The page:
Suicide car bomb hits Kabul

More than 40 killed, 150 hurt in blast at Indian Embassy

July 08, 2008|By M. Karim Faiez and Laura King | M. Karim Faiez and Laura King,LOS ANGELES TIMES

KABUL, Afghanistan - The car bomb that killed more than 40 people outside the Indian Embassy here yesterday stoked regional tensions and threatened to erode already diminishing confidence in the government of Afghan President Hamid Karzai.

Afghanistan's Interior Ministry indirectly blamed Pakistan for the suicide attack, the deadliest in Kabul since the fall of the Taliban movement in 2001. Nearly 150 people were injured in the bombing, an audacious strike in what previously had been considered a well-secured area of the Afghan capital.

Although Pakistan swiftly condemned the attack, it was likely to generate more acrimony between the two neighbors, both considered key U.S. allies in the fight against Islamic militants. Afghan officials this spring accused Pakistan's main intelligence service of having had a hand in an assassination attempt against Karzai in April. Last month, the Afghan leader threatened to send troops into Pakistan if authorities there could not stem the movement of insurgents across the border into his country.

Long-standing tensions between India and Pakistan have become entangled in the Afghan conflict. However, it was not immediately clear who carried out the bombing or why the Indian Embassy was targeted.

The bombing came amid surging violence in Afghanistan and as the writ of the Karzai government has been weakening. Many ordinary Afghans are disillusioned that daily life remains filled with hardship and fraught with danger six years after the U.S.-led invasion.

The bombing drew condemnation from the NATO-led International Security Assistance force, which is battling to subdue Taliban fighters in the country's long-restive south and increasingly violent east. Data released last month by the U.S. military showed attacks in the east up 40 percent. In the south, the military deployed 2,300 additional Marines in March to help allied forces in the Taliban's traditional homeland.

Fatalities among Western troops are running at their highest levels since the start of the war, with 127 killed this year, according to the independent Web site icasualties.org - on a pace to surpass last year's toll of 232.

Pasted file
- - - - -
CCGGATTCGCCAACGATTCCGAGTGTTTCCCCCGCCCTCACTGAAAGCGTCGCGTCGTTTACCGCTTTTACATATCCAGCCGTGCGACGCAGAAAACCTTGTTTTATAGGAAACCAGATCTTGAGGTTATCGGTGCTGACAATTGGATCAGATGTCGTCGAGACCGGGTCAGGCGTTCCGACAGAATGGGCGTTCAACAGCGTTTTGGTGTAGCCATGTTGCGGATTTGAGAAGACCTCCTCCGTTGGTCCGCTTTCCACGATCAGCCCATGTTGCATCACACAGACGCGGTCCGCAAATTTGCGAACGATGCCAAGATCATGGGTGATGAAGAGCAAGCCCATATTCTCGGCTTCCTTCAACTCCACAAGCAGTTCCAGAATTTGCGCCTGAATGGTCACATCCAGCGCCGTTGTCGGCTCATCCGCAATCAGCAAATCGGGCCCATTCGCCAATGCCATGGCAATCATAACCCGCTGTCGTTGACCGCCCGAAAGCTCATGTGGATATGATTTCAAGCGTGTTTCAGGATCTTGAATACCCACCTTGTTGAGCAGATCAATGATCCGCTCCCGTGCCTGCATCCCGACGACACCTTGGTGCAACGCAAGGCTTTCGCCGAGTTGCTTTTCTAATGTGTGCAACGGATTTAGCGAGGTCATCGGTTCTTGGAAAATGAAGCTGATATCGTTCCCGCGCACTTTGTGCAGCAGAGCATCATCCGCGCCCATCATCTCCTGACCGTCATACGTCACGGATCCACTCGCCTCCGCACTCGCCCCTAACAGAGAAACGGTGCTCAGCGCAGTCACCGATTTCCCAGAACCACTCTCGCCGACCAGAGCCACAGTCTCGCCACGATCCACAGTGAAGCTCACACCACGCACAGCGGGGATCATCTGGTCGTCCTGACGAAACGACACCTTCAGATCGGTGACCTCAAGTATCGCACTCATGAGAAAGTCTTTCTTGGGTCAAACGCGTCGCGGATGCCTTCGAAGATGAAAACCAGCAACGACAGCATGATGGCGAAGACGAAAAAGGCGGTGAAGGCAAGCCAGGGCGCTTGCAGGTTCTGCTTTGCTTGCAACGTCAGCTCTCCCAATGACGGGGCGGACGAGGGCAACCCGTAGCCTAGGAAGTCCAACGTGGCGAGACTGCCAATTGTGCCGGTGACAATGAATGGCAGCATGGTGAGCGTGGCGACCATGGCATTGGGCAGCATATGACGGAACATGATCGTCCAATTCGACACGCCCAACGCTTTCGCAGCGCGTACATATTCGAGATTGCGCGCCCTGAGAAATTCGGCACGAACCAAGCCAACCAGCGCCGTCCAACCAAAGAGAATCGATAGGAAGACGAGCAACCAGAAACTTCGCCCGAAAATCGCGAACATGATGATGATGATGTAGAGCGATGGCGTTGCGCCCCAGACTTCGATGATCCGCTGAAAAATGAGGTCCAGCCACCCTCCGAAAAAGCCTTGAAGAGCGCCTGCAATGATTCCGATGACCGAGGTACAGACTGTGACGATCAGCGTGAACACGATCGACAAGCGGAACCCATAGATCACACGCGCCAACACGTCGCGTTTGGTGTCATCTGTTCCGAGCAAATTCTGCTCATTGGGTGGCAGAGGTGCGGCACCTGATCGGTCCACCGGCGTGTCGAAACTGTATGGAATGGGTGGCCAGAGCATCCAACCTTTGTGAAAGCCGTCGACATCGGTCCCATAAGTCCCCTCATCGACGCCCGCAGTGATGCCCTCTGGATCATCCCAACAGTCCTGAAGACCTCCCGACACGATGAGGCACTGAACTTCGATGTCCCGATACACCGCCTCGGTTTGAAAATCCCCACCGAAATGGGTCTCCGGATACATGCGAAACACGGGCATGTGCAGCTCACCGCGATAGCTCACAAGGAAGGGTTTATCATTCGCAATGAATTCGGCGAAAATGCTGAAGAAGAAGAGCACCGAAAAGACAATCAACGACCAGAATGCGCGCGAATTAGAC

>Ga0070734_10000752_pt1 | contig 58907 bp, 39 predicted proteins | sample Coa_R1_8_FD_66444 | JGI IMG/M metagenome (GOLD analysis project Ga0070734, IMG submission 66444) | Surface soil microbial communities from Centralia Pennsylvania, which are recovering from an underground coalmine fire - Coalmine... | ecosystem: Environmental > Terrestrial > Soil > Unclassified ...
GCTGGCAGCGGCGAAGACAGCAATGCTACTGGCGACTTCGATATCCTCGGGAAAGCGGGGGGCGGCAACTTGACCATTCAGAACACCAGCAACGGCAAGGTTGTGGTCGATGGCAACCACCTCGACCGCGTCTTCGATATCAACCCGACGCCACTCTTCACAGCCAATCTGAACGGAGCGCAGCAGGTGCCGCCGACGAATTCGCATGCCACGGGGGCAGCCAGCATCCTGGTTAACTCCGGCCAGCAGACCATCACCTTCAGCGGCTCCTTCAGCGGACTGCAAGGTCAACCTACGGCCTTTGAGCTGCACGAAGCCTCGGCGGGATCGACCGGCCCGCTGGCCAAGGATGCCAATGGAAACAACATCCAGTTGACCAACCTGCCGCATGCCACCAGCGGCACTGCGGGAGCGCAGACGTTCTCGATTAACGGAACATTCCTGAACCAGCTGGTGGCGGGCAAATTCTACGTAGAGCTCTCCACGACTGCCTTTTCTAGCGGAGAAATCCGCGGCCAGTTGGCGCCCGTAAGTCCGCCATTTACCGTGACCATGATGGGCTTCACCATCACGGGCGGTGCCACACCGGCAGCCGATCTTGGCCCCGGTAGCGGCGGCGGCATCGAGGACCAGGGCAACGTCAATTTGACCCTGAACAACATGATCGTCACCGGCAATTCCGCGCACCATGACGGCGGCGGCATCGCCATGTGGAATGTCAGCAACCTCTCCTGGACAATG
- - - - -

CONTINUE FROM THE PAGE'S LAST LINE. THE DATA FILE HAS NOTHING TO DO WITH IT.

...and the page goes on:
But attacks like yesterday's, even if aimed at official installations, tend to sweep away the most vulnerable.

Witnesses said the bomber tried to ram a pair of diplomatic vehicles entering the Indian Embassy just after 8:30 a.m. But passersby on the thoroughfare in central Kabul, including women, infants and children, took the brunt of the powerful explosion, which reverberated across the city.

Injured people writhed in the debris-choked street, shrieking in pain, and a cloud of gray dust filled the air. Ambulances rushed to the scene, but some were caught in the capital's chaotic traffic jams and idled with sirens wailing.

The force of the explosion blew out the embassy's front gates, knocked down its perimeter wall and damaged buildings inside the compound. Nearly a dozen of the dead were thought to be Afghan men who had been waiting in a line outside the diplomatic mission, hoping to obtain Indian visas.

At nearby hospitals, there were wrenching scenes as people searched for loved ones. Jalauddin, 20, who like many Afghans uses only one name, was bleeding from cuts as he begged doctors for information. He and his brother were in the area of the embassy when the explosion hit.

"Now I cannot find him," he said, weeping.

Although suspicion fell on the Taliban, there was no immediate claim of responsibility, and news agencies cited a Taliban spokesman as denying any role. However, the insurgents often disclaim knowledge of attacks that kill and maim large numbers of civilians.

The veiled accusation against Pakistan came from Afghanistan's Interior Ministry, which said the attack had been carried out "in coordination and consultation with some of the active intelligence services in the region."

Karzai suggested that "enemies of peace" wanted to harm ties between India and Afghanistan. But he did not specifically blame any outside party.

Pakistan's support in the 1990s of the Taliban movement was part of a push by its shadowy intelligence agencies to create a counterweight to Indian influence. India in turn lent its support to opposition fighters who eventually coalesced into the American-allied Northern Alliance.

M. Karim Faiez and Laura King write for the Los Angeles Times.

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